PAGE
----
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Inferences about Prehistoric Ceramics and People in Southeast Missouri: Results of Ceramic Compositional Analysis

Published online by Cambridge University Press:  20 January 2017

Mark J. Lynott
Affiliation:
Midwest Archeological Center, National Park Service, Lincoln, NE 68508
Hector Neff
Affiliation:
Missouri University Research Reactor, University of Missouri, Columbia, MO 65211
James E. Price
Affiliation:
American Archaeology Division, Southeast Missouri Field Station, University of Missouri, Naylor, MO 63953
James W. Cogswell
Affiliation:
Missouri University Research Reactor, University of Missouri, Columbia, MO 65211
Michael D. Glascock
Affiliation:
Missouri University Research Reactor, University of Missouri, Columbia, MO 65211

Abstract

Ceramic compositional studies using Instrument Neutron Activation Analysis indicates that it is possible to distinguish between ceramics manufactured from clays originating in the Central Mississippi River valley and clays originating in the Eastern Ozarks. The study also documents that shell-tempered ceramics were being made from Eastern Ozark clays during the period A.D. 700 to A.D. 1000. Shell-tempered ceramics made from clays originating in the Western Lowlands also are found at sites in the Eastern Ozarks during this time period, providing evidence for interaction between the Eastern Ozarks and Central Mississippi River valley.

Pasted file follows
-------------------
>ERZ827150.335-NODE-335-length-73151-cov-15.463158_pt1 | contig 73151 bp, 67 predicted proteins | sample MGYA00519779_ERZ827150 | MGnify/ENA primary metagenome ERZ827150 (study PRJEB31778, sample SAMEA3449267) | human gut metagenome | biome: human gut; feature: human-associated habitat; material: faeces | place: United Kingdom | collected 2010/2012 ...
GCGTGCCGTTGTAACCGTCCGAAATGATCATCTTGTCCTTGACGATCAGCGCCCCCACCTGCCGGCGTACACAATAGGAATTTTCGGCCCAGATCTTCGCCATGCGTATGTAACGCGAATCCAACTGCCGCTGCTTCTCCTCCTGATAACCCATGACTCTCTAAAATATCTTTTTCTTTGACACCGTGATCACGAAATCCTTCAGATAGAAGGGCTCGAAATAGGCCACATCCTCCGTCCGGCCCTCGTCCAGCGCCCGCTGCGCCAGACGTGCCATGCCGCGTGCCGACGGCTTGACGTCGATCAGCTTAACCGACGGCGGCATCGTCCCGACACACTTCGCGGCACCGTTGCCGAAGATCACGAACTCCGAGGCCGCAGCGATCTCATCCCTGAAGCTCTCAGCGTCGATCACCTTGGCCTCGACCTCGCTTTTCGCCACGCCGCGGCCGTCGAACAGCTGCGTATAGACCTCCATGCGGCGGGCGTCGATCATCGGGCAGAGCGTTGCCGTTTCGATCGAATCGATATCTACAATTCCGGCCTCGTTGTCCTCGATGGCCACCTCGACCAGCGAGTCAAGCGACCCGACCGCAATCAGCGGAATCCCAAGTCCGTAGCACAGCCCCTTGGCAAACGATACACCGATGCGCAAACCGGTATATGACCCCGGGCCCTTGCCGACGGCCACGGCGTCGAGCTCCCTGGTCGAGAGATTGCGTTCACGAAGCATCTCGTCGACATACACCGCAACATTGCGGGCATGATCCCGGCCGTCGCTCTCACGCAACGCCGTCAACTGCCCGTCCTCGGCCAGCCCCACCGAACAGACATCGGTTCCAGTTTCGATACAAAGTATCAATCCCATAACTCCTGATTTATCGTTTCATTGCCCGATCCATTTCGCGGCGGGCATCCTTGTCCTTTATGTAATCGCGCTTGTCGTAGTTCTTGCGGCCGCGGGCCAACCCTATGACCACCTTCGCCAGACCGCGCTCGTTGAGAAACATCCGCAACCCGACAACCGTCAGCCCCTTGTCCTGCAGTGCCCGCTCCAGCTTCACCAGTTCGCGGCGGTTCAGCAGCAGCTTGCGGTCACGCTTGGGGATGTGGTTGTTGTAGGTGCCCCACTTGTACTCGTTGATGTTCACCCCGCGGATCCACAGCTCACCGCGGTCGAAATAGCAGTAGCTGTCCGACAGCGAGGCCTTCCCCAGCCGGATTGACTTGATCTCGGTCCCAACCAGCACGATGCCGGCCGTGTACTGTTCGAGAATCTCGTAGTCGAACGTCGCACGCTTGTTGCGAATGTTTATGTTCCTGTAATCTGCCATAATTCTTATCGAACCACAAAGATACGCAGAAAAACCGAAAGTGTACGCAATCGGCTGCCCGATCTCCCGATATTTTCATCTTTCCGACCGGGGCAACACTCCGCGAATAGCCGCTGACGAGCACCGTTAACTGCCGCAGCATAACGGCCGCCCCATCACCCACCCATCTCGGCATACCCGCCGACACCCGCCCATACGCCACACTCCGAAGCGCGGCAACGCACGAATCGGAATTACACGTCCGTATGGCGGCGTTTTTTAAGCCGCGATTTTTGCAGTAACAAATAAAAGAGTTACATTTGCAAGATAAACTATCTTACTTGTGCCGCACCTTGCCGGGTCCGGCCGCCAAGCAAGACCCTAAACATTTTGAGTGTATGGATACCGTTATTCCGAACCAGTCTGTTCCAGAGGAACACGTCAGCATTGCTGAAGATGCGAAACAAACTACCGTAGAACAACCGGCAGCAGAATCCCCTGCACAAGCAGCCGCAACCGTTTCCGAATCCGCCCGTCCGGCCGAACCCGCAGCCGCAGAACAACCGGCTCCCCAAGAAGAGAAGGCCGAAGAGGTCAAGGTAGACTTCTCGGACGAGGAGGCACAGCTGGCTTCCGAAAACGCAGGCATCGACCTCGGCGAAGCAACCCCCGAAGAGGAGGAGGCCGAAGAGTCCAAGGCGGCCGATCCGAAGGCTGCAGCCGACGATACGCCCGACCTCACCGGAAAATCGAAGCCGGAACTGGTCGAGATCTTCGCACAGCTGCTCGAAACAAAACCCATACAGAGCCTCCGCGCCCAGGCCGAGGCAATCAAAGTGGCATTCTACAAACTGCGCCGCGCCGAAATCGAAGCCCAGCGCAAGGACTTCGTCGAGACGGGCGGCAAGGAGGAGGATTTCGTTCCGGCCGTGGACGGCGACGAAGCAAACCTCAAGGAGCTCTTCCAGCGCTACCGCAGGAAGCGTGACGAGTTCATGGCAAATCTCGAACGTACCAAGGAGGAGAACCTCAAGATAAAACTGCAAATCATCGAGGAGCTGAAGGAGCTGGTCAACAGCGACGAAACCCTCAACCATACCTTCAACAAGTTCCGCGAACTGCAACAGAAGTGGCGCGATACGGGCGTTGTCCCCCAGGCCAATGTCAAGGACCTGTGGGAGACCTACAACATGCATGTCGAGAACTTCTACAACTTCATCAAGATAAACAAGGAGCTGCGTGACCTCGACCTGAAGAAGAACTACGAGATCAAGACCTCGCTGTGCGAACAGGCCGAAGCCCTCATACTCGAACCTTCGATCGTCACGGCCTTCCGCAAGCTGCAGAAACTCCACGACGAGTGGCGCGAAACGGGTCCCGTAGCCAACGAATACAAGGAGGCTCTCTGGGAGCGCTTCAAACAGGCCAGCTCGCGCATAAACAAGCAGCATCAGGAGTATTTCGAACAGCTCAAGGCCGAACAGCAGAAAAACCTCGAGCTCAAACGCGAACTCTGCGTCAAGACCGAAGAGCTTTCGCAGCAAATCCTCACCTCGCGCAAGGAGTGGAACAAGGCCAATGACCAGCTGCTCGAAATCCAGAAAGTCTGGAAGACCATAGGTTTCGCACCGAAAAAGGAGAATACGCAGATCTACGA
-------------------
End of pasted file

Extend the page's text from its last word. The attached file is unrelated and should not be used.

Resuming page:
Resumen

Resumen

Estudios de composición de pastas cerámicas por activación neutrónica indican que esposible distinguir entre la cerámica hecha con arcillas del valle central del Rio Misisipí y aquélla producida con areillas de los Ozarks orientales. El estudio también documenta que cerámica temperada con concha mollida fue hecha con arcillas de los Ozarks orientates entre 700y 1000 años d.C. Cerámica con concha molida producida con arcillas de las Tierras Bajas Occidentales durante el mismo período se encuentra en sitios en los Ozarks orientates, indicando que existió interacción entre esta región y el valle central del Río Misisipí.

Type
Reports
Copyright
Copyright © The Society for American Archaeology 2000

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